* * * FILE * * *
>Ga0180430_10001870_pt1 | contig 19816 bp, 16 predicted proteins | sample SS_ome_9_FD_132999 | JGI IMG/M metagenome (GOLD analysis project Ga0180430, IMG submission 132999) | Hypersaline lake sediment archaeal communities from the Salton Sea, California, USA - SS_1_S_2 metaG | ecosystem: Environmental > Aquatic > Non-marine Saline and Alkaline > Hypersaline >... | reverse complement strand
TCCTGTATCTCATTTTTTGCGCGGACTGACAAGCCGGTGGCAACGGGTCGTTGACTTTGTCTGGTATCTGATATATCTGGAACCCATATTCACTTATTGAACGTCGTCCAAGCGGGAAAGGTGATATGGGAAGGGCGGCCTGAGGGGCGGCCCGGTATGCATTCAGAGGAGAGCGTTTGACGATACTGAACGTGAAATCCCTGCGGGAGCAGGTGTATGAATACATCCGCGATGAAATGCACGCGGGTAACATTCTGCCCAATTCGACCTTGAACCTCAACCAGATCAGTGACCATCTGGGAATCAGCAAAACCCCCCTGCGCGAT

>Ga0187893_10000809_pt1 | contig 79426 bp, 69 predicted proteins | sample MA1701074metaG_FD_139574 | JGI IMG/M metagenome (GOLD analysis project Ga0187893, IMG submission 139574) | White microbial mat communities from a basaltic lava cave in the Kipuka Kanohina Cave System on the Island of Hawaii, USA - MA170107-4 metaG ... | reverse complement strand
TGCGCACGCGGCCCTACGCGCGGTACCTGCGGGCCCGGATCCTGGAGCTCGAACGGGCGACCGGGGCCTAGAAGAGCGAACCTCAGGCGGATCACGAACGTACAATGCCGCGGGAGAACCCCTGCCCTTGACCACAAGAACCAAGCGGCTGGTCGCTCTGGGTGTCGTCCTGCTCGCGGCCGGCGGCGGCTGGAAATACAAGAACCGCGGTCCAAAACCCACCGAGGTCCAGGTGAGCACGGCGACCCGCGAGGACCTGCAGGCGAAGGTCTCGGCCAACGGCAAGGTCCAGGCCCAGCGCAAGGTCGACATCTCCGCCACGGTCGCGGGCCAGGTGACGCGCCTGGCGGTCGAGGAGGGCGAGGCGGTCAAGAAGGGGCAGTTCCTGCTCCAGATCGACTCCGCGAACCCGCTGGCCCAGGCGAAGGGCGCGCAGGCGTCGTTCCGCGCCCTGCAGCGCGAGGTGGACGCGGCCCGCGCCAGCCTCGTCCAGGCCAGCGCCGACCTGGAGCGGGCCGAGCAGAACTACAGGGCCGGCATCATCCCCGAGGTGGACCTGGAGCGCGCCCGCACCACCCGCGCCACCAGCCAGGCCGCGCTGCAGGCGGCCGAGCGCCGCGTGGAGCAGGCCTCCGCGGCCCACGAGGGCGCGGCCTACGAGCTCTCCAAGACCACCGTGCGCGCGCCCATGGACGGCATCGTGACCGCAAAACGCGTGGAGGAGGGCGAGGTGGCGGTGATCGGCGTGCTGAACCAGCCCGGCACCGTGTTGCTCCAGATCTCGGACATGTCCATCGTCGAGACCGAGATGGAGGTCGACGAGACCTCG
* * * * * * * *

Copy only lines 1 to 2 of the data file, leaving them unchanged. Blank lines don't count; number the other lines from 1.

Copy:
>Ga0180430_10001870_pt1 | contig 19816 bp, 16 predicted proteins | sample SS_ome_9_FD_132999 | JGI IMG/M metagenome (GOLD analysis project Ga0180430, IMG submission 132999) | Hypersaline lake sediment archaeal communities from the Salton Sea, California, USA - SS_1_S_2 metaG | ecosystem: Environmental > Aquatic > Non-marine Saline and Alkaline > Hypersaline >... | reverse complement strand
TCCTGTATCTCATTTTTTGCGCGGACTGACAAGCCGGTGGCAACGGGTCGTTGACTTTGTCTGGTATCTGATATATCTGGAACCCATATTCACTTATTGAACGTCGTCCAAGCGGGAAAGGTGATATGGGAAGGGCGGCCTGAGGGGCGGCCCGGTATGCATTCAGAGGAGAGCGTTTGACGATACTGAACGTGAAATCCCTGCGGGAGCAGGTGTATGAATACATCCGCGATGAAATGCACGCGGGTAACATTCTGCCCAATTCGACCTTGAACCTCAACCAGATCAGTGACCATCTGGGAATCAGCAAAACCCCCCTGCGCGAT